Also by this author: Gladys Aylward: The Little Woman with a Big Dream, Betty Greene: The Girl Who Longed to Fly, Fanny Crosby: The Girl Who Couldn't See But Helped The World To Sing
Series: Do Great Things for God #7
Published by Good Book Company on February 12, 2023
Genres: Children's, Children's Educational
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Read the true story of of Helen Roseveare, a missionary doctor in central Africa.
On the day of her eighth birthday, Helen sat in Sunday school cutting and sticking pictures of faraway countries and, in her heart, made a decision:
“When I grow up, I will travel the world and tell other boys and girls about Jesus.”
Follow her life story from medical student to missionary doctor in the heart of Africa. You'll learn all about the ups and downs she experienced, including being held as a prisoner for many months, and you'll discover how her faith kept her going.
This beautifully illustrated children's biography of Helen Roseveare (1925-2016) is part of a series designed to show kids that God uses ordinary people to do extraordinary things.
This new installment in the Do Great Things for God series features Helen Roseveare, a medical missionary who served in the Congo for many years. This picture book biography introduces young children to key elements of her story, with simple text from Laura Caputo-Wickham and colorful illustrations from Cecilia Messina. The story mentions that when Roseveare struggled with anxiety and doubt in college, the Bible verse “Be still and know that I am God” (Psalm 46:10) encouraged her. Years later, during a time of civil unrest in the Congo, an army imprisoned her and other women and children. This verse encouraged her again through their five months of suffering. After their rescue, Roseveare went back to England for a time to recover, but she returned to the Congo as soon as she could to continue her life of service.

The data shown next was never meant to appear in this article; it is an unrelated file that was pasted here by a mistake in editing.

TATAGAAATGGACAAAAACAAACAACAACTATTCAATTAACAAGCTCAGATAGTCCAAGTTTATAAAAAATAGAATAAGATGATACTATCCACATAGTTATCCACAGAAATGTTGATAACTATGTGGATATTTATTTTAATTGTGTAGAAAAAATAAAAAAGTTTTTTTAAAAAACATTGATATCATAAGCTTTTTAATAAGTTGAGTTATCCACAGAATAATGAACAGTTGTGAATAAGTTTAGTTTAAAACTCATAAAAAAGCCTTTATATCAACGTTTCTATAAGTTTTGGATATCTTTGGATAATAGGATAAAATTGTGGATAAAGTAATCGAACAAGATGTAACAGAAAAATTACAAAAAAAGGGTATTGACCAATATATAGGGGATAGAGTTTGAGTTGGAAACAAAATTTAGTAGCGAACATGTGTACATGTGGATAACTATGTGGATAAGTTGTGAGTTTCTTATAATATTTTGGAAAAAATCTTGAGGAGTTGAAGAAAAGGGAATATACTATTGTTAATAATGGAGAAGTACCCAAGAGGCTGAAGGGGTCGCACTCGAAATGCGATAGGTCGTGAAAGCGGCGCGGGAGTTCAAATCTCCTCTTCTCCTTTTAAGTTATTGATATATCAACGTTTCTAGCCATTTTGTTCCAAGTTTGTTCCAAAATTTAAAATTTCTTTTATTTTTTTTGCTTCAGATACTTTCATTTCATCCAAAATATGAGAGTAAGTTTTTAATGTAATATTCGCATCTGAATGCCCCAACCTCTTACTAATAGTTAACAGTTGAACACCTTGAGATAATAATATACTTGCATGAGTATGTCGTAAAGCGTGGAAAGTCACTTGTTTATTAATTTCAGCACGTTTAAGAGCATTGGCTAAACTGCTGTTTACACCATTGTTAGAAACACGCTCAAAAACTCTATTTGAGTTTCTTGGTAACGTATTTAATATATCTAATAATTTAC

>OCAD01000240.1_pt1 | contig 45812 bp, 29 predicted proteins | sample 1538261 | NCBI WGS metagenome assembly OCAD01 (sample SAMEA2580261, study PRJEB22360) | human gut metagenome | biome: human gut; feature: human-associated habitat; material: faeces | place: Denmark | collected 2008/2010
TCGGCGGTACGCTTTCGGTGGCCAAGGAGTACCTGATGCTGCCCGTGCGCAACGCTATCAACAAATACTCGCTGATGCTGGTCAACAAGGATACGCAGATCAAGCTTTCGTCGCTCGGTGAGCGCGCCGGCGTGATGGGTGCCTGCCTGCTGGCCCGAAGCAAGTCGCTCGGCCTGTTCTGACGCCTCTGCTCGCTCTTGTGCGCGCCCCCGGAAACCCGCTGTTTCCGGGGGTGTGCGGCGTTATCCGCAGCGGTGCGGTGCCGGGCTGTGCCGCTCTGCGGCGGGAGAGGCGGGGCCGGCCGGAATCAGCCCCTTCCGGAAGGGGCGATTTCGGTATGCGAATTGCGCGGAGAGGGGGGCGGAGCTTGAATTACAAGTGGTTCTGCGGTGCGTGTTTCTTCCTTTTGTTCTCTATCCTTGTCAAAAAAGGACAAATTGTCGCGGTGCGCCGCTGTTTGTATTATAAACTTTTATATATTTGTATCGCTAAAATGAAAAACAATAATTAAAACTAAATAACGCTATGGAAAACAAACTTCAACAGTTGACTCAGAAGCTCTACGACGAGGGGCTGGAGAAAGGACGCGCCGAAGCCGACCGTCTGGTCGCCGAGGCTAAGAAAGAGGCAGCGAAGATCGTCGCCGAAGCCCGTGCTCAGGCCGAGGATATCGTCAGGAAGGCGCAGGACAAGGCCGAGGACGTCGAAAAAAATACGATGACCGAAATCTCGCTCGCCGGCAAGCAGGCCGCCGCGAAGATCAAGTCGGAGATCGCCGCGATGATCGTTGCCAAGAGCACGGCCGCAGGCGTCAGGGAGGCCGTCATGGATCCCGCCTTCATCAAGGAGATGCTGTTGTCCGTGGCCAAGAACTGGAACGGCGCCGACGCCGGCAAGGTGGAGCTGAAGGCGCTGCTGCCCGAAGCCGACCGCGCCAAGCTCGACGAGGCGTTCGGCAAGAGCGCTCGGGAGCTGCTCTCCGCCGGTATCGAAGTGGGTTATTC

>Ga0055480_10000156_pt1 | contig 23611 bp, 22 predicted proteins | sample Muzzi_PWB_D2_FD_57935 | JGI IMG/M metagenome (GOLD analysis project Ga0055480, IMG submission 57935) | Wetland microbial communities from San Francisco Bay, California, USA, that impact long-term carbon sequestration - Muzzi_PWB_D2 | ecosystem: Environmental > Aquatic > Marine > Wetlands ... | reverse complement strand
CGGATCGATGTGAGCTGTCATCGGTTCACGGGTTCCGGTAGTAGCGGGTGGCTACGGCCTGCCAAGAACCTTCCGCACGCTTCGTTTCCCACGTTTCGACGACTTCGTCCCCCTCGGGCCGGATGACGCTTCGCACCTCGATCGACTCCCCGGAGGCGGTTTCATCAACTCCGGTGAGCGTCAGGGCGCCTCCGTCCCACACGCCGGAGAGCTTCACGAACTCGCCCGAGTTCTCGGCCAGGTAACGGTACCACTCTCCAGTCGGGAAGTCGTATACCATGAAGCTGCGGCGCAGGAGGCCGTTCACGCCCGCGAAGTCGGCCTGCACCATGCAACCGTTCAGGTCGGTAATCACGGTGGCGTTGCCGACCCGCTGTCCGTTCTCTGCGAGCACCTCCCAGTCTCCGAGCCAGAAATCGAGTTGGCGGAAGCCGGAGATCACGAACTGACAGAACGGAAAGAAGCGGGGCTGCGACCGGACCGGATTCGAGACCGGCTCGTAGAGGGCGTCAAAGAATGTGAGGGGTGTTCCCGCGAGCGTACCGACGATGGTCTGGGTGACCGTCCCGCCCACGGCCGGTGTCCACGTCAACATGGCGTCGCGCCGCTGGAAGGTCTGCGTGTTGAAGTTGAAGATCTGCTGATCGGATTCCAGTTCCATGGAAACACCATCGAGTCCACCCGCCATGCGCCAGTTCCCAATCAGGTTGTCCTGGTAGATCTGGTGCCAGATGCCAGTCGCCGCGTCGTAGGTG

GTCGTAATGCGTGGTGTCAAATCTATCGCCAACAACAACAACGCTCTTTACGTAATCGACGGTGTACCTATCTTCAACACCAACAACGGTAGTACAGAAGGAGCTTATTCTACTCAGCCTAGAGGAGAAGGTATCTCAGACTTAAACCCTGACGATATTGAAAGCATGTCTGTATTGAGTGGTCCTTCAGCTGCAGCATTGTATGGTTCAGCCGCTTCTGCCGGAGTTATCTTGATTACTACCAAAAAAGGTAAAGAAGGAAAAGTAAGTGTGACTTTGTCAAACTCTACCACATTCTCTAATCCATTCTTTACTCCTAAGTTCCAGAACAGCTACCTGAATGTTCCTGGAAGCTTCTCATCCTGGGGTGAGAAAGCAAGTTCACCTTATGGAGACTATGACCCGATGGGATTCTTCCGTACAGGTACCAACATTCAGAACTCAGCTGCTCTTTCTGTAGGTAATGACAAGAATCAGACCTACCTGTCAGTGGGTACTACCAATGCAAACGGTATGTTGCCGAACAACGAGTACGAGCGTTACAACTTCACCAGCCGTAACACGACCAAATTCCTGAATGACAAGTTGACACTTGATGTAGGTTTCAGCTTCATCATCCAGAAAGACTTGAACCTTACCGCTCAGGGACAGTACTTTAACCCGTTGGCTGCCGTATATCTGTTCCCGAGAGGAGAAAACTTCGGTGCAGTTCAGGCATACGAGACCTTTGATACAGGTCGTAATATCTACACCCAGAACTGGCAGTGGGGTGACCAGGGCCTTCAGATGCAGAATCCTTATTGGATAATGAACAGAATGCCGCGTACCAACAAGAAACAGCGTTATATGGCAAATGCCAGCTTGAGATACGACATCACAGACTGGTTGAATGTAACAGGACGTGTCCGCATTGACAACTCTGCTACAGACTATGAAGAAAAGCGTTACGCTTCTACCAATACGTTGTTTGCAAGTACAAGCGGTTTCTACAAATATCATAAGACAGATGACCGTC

At the end, the book includes a timeline of Roseveare’s life. The timeline includes some additional details, and there is a photo of her as an elderly lady on the final page. Personally, I wish that this book had included more details about Roseveare’s life, since I found some of the transitions abrupt, but this is appropriately short and simple for parents to read this to young kids, and for elementary-aged children to read this to themselves. Also, even though parents of easily frightened children should know that war and imprisonment are part of this story, the book covers this briefly and vaguely, with just one mildly scary-looking page spread covering this before the rescue.
I would recommend this book to families, churches, and Christian schools. It shares an inspiring story of mission work and one woman’s faith, and even though I wish that the book had been a little bit longer and included more details, this can be a great jumping-off point for parents and teachers to do more research and open up discussions with kids about the briefly referenced themes in this book, such as doubt and fear, God’s providence, and endurance through challenging times.